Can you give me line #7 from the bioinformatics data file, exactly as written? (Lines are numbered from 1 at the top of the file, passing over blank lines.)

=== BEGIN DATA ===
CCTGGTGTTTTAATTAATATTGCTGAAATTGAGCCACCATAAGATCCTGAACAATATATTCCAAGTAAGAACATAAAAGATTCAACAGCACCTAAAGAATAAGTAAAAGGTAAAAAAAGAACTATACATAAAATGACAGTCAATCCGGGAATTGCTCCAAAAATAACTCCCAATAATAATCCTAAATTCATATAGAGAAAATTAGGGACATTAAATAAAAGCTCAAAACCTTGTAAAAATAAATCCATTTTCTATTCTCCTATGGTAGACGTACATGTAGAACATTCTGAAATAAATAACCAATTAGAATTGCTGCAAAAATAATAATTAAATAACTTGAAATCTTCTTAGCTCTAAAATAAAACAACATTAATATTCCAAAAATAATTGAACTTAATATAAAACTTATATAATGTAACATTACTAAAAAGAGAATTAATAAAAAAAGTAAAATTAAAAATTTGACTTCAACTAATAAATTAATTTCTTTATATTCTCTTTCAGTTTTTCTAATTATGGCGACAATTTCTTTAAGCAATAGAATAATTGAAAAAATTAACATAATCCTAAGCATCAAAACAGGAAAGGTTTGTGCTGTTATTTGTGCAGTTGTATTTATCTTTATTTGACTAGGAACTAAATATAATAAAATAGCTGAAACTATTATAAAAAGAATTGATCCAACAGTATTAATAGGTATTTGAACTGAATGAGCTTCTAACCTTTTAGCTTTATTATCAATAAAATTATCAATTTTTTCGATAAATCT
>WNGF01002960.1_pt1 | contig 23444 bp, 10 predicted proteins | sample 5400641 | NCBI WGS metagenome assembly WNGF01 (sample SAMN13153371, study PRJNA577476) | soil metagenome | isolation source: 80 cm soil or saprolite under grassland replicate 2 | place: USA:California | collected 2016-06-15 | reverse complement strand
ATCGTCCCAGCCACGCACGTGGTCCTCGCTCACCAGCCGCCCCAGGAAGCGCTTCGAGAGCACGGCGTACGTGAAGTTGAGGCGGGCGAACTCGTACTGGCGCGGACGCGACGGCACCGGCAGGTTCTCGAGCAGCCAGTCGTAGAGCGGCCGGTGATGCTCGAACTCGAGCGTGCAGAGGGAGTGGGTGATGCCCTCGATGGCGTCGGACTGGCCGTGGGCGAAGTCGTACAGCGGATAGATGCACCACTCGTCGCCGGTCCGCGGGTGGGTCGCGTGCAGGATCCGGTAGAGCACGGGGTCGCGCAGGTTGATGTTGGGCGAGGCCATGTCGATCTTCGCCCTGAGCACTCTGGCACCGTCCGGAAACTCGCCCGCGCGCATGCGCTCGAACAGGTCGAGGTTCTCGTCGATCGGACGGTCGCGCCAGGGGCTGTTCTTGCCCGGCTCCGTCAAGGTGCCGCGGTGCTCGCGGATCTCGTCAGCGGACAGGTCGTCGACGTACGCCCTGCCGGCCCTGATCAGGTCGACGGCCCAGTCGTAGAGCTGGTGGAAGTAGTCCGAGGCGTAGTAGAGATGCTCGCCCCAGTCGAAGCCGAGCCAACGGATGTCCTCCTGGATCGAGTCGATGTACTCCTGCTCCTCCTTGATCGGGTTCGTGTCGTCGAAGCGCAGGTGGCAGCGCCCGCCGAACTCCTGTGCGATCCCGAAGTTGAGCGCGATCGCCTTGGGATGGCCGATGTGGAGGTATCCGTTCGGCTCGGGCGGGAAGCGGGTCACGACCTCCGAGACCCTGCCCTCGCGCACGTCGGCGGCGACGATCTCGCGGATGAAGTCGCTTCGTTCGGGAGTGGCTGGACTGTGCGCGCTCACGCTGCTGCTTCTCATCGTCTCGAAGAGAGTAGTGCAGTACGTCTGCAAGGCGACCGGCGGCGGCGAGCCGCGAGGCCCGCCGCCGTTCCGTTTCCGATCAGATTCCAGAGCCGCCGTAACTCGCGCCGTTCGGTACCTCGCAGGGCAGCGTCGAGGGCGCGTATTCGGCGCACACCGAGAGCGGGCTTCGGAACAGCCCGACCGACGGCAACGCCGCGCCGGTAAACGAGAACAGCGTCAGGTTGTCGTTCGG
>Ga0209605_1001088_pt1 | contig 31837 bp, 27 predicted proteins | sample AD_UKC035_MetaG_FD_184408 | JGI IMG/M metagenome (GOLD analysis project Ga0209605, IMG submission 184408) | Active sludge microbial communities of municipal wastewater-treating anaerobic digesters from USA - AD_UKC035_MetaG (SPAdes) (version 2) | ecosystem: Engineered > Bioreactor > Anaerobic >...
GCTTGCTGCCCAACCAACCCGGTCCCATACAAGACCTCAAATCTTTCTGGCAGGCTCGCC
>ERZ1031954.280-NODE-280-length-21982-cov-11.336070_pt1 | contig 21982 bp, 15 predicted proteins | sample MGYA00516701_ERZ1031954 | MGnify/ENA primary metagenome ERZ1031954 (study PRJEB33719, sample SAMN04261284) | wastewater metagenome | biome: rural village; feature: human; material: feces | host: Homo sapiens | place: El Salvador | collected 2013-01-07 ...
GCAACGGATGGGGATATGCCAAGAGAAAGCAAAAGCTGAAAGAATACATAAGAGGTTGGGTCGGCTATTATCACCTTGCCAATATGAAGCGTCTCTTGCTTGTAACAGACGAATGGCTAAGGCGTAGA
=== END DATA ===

GCAACGGATGGGGATATGCCAAGAGAAAGCAAAAGCTGAAAGAATACATAAGAGGTTGGGTCGGCTATTATCACCTTGCCAATATGAAGCGTCTCTTGCTTGTAACAGACGAATGGCTAAGGCGTAGA